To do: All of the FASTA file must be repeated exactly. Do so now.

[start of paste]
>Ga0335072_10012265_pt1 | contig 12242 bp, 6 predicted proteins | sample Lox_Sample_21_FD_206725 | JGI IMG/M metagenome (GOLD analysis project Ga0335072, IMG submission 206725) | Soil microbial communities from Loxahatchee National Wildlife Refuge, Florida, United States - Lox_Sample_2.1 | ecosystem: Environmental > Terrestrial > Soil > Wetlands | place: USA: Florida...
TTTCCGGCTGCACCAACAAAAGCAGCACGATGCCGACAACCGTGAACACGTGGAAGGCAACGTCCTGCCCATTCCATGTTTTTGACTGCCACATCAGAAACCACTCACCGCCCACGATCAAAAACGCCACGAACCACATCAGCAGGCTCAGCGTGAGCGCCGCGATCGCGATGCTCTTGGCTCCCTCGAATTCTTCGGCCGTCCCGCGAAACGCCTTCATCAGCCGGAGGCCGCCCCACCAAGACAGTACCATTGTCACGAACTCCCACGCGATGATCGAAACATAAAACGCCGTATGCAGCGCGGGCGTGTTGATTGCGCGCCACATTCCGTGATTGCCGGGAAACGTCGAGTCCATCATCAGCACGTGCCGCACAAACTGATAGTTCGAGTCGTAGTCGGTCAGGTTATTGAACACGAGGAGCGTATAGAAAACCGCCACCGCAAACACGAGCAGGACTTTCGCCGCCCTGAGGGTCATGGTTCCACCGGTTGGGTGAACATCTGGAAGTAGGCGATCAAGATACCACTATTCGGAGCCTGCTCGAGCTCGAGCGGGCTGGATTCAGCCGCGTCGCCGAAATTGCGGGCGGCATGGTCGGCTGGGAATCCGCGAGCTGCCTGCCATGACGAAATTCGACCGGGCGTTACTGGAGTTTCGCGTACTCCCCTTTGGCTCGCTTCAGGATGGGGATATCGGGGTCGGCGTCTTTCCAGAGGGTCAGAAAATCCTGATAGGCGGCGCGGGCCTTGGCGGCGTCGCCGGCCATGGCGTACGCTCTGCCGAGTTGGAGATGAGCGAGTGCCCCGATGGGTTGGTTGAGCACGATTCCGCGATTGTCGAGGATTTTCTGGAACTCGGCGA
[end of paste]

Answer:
>Ga0335072_10012265_pt1 | contig 12242 bp, 6 predicted proteins | sample Lox_Sample_21_FD_206725 | JGI IMG/M metagenome (GOLD analysis project Ga0335072, IMG submission 206725) | Soil microbial communities from Loxahatchee National Wildlife Refuge, Florida, United States - Lox_Sample_2.1 | ecosystem: Environmental > Terrestrial > Soil > Wetlands | place: USA: Florida...
TTTCCGGCTGCACCAACAAAAGCAGCACGATGCCGACAACCGTGAACACGTGGAAGGCAACGTCCTGCCCATTCCATGTTTTTGACTGCCACATCAGAAACCACTCACCGCCCACGATCAAAAACGCCACGAACCACATCAGCAGGCTCAGCGTGAGCGCCGCGATCGCGATGCTCTTGGCTCCCTCGAATTCTTCGGCCGTCCCGCGAAACGCCTTCATCAGCCGGAGGCCGCCCCACCAAGACAGTACCATTGTCACGAACTCCCACGCGATGATCGAAACATAAAACGCCGTATGCAGCGCGGGCGTGTTGATTGCGCGCCACATTCCGTGATTGCCGGGAAACGTCGAGTCCATCATCAGCACGTGCCGCACAAACTGATAGTTCGAGTCGTAGTCGGTCAGGTTATTGAACACGAGGAGCGTATAGAAAACCGCCACCGCAAACACGAGCAGGACTTTCGCCGCCCTGAGGGTCATGGTTCCACCGGTTGGGTGAACATCTGGAAGTAGGCGATCAAGATACCACTATTCGGAGCCTGCTCGAGCTCGAGCGGGCTGGATTCAGCCGCGTCGCCGAAATTGCGGGCGGCATGGTCGGCTGGGAATCCGCGAGCTGCCTGCCATGACGAAATTCGACCGGGCGTTACTGGAGTTTCGCGTACTCCCCTTTGGCTCGCTTCAGGATGGGGATATCGGGGTCGGCGTCTTTCCAGAGGGTCAGAAAATCCTGATAGGCGGCGCGGGCCTTGGCGGCGTCGCCGGCCATGGCGTACGCTCTGCCGAGTTGGAGATGAGCGAGTGCCCCGATGGGTTGGTTGAGCACGATTCCGCGATTGTCGAGGATTTTCTGGAACTCGGCGA